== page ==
I want to be upfront about one thing--making this cake right here, it can get a little messy. Flour can fly. Chocolate can splatter. Yolks can run. Beets can splash. Don your apron. Have a stack of kitchen towels at the ready. Trust me, you'll need them.
But let's back up a bit. Beets? In a cake? Yes, and they make for an uncommonly luxurious one, one that is velvety, dark, and yielding--every bit the chocolate cake of my dreams. And I'm saying this as a girl who almost never goes out of her way to bake with chocolate, who lets half a bar of Scharffen Berger languish in the pantry for nearly a year. It's not that I don't like chocolate. Often enough, it's just that I'm more captivated by other things (lemons, tomato jam, salted caramel). But this chocolate cake--I've fallen for it. After my friends left the other night, I snuck a second slice. I couldn't resist.
And the beets? Their presence is a little hard to describe. It's faint after baking, just a quiet harmony against that dark, resonant chocolate. They make a good pair (next, I'm thinking: dark-chocolate and beet ganache).
Unsurprisingly, maybe, this cake is Nigel Slater's. If you're not familiar with him, you should know that he's a man who cultivates and cooks his vegetables with real affection. He appreciates each on its own terms. He works to make them all sing. The chocolate cake is from his recent book, Tender. I received it about a month ago, and it has kept me spellbound. It is lovingly written, the sort of cookbook that you can curl up with at the end of the day and just read. It is page after page of gorgeous vegetables, inviting recipes. I've been cooking a lot of wintery one-pot dinners from it lately, but the recipe for this cake was the first that caught my eye. A beet-laden cake topped with crème fraîche and poppy seeds? Say no more.
An extremely moist chocolate-beet cake with crème fraîche and poppy seeds
Adapted from Nigel Slater's Tender
Note: Crème fraîche and poppy seeds. Slater says that these are not just a nod to beets' Eastern European heart but an important part of the cake. I agree. They play beautifully against the chocolate's deep notes. Take the trouble of getting both. Reserve them until you're just about to serve the cake. Otherwise, you'll end up with sodden cake and crème fraîche shot through with hot-pink streaks. Pan size. Slater uses an 8-inch spring-form and bakes the cake for forty minutes. I think most of us in North America have 9-inchers for the standard cheesecakes we've learned to bake from our mothers, so I've adjusted the baking times accordingly below. Make ahead. The cake keeps well for a couple of days on the counter wrapped in plastic. Somehow, it's even more moist on the second day.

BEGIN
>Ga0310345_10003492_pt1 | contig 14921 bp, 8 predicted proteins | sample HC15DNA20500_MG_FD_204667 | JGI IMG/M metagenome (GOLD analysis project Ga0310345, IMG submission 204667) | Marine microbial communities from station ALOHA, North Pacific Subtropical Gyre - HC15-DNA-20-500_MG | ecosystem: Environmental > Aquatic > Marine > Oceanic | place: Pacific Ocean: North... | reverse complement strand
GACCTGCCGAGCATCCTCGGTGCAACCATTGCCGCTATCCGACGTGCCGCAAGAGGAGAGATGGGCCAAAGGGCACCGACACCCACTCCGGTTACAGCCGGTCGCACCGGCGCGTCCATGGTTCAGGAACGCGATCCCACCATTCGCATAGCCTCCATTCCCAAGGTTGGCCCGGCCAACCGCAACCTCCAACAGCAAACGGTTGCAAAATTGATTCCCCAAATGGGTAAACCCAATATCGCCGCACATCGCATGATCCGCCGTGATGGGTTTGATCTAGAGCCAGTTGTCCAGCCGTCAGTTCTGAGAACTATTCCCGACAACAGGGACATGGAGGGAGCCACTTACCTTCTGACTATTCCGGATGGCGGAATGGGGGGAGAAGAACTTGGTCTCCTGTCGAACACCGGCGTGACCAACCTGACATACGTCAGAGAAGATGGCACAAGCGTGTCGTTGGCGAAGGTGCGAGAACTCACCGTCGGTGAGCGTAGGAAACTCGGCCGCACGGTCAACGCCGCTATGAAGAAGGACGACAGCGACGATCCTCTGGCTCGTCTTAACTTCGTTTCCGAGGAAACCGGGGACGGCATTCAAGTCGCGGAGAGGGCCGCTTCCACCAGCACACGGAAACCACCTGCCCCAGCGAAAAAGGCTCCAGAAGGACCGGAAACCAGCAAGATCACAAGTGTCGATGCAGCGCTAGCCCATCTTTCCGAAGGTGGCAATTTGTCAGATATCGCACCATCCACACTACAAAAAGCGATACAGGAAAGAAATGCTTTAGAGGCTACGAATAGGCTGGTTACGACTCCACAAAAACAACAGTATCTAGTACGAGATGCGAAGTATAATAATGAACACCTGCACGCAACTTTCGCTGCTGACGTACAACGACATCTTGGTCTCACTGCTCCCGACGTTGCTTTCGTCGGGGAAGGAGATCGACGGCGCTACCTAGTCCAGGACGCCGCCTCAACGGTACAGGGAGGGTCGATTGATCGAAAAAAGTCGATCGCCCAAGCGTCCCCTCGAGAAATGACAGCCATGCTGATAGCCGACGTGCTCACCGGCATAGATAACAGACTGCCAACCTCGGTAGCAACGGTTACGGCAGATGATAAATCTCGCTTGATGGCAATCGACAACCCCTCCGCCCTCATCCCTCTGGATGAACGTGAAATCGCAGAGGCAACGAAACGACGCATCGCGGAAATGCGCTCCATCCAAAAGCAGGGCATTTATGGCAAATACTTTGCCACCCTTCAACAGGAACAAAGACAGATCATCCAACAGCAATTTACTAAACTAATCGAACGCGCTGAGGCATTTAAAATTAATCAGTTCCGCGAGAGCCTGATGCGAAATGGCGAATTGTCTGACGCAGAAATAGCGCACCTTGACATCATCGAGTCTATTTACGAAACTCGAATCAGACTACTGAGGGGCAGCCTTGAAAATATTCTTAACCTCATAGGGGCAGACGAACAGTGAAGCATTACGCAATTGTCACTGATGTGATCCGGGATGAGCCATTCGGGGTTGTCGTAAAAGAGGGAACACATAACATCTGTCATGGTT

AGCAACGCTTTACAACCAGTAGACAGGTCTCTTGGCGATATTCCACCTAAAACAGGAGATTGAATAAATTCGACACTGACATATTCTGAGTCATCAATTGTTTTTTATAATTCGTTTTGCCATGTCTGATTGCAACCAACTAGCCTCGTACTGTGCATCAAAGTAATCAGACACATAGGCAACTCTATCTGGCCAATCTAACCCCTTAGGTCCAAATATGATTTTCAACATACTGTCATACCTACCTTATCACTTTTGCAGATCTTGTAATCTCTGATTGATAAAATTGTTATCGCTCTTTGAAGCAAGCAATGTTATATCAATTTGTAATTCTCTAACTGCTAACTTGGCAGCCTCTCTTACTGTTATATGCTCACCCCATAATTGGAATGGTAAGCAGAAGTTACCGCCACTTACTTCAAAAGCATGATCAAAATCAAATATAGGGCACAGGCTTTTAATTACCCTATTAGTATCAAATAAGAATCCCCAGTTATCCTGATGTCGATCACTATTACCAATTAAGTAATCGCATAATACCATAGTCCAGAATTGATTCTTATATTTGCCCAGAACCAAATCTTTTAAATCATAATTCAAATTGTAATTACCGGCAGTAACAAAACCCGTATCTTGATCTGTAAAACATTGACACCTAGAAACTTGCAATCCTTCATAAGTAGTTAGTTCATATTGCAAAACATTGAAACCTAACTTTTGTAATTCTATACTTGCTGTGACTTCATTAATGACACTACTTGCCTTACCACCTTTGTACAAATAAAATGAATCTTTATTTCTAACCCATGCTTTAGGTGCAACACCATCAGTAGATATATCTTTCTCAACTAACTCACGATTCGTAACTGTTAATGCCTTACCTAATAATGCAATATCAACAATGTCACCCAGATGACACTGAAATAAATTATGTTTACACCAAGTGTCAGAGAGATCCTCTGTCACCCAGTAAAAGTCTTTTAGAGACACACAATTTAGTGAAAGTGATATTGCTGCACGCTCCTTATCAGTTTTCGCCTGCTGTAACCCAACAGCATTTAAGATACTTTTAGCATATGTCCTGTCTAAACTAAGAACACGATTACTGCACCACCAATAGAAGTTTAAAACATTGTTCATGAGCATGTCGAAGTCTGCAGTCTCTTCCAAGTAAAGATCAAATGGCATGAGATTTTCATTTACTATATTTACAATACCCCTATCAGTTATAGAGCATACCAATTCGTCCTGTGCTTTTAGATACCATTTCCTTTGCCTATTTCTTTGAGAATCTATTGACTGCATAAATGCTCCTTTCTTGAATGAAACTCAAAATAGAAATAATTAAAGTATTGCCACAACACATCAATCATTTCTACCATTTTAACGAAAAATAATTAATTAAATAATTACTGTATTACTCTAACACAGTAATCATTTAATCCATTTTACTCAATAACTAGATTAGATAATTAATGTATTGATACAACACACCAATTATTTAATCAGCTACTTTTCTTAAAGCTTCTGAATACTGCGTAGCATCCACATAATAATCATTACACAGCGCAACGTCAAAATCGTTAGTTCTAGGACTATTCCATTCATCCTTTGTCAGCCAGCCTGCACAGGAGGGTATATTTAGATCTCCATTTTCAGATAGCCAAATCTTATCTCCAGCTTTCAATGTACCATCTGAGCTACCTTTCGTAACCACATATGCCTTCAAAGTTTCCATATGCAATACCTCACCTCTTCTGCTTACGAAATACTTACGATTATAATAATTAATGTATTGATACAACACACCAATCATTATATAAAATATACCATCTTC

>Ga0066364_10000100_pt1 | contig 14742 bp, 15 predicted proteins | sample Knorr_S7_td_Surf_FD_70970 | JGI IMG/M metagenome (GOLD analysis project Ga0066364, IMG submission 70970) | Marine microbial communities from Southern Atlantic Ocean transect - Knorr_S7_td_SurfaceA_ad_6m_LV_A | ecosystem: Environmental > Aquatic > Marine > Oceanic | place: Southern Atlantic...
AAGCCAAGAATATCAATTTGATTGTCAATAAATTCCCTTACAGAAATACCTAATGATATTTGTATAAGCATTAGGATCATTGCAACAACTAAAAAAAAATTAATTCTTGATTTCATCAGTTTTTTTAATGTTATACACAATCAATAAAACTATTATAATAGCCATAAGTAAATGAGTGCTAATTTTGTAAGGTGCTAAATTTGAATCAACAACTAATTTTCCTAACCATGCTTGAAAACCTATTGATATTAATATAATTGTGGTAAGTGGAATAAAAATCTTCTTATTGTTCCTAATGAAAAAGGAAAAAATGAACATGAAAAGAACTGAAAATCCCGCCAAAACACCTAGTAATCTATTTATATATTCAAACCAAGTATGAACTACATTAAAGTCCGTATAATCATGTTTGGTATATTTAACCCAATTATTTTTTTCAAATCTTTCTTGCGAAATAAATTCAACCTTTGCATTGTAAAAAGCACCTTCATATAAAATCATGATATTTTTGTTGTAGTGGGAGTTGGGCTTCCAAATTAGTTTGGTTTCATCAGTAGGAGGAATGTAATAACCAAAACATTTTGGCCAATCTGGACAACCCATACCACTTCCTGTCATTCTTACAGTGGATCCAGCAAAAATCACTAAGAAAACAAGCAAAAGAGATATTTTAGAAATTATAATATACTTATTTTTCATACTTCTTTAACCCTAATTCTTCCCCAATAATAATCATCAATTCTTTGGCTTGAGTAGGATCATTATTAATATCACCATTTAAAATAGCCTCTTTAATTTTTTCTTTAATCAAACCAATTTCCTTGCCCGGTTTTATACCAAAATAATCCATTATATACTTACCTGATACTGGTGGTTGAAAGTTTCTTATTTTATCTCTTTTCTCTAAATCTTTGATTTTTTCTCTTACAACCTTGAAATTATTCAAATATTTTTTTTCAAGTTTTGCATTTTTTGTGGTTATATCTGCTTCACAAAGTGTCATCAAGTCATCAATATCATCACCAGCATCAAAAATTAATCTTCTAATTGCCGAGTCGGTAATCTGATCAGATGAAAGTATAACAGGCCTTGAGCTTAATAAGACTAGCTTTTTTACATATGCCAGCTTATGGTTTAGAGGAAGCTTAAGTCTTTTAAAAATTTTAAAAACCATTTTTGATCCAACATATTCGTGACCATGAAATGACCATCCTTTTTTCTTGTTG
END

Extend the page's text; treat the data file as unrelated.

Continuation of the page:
8 oz / 250 g beets (about 4 small or 2 medium ones)
7 oz / 200 g good-quality bittersweet chocolate (70 percent cocoa solids)
4 tablespoons hot espresso
1 3/4 sticks / 200 g unsalted butter
1 cup + 2 tablespoons / 135 g all-purpose flour
1 heaping teaspoon baking powder
3 tablespoons good-quality cocoa powder
5 eggs, separated and at room temperature
1 scant cup / 190 g sugar
crème fraîche and poppy seeds, to serve
Lightly butter a nine-inch springform cake pan and line with a round of parchment paper. Preheat the oven to 350 degrees F.
Cook the beets, whole and unpeeled, in boiling unsalted water. Depending on their size, they will be tender when pierced with the tip of a knife within thirty to forty minutes. Young ones may take slightly less. Drain them, let them cool under running water, then rub their skins off with your fingers, slice of their stem and root, and then process in a blender or food processor to a coarse purée.
Melt the chocolate, broken into small pieces, in a large bowl set over a pot of simmering water. Don't stir.
When the chocolate looks almost melted, pour the hot espresso over it and stir once. Cut the butter into small pieces and add to the melted chocolate. Push the butter down under the surface of the chocolate with a spoon (as best you can) and let soften.
Sift together the flour, baking powder, and cocoa. Stir the yolks together.
Now, working quickly but gently, remove the bowl of chocolate from the heat and stir until the butter has melted into the chocolate. Let sit for a few minutes, then stir in the egg yolks. Do this quickly, mixing firmly and evenly so the eggs blend into the mixture. Fold in the beets. Whisk the egg whites until still, then fold in the sugar. Firmly but gently, fold the beaten egg whites and sugar into the chocolate mixture. A large metal spoon (or a large flexible spatula) is what you want here; work in a deep, figure-eight movement but take care not to overmix. Lastly, fold in the flour and cocoa.
Transfer quickly to the prepared cake pan and put in the oven, decreasing the heat immediately to 325 degrees F. Bake for thirty to thirty-five minutes. The rim of the cake will feel spongy, the inner part should still wobble a little when the pan is gently shaken.
Set the cake aside to cool (it will sink a tad in the centre), loosening it around the edges with a thin icing spatula after half an hour or so. It is not a good idea to remove the cake from its pan until it is completely cold. Serve in thick slices, with crème fraîche and poppy seeds.
Makes for 12 modest slices.